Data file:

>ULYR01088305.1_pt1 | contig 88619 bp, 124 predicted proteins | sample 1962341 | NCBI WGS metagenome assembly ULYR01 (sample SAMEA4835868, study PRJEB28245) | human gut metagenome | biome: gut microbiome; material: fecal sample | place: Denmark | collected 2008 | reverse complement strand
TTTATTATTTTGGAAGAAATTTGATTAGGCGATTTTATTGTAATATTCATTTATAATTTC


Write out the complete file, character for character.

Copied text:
>ULYR01088305.1_pt1 | contig 88619 bp, 124 predicted proteins | sample 1962341 | NCBI WGS metagenome assembly ULYR01 (sample SAMEA4835868, study PRJEB28245) | human gut metagenome | biome: gut microbiome; material: fecal sample | place: Denmark | collected 2008 | reverse complement strand
TTTATTATTTTGGAAGAAATTTGATTAGGCGATTTTATTGTAATATTCATTTATAATTTC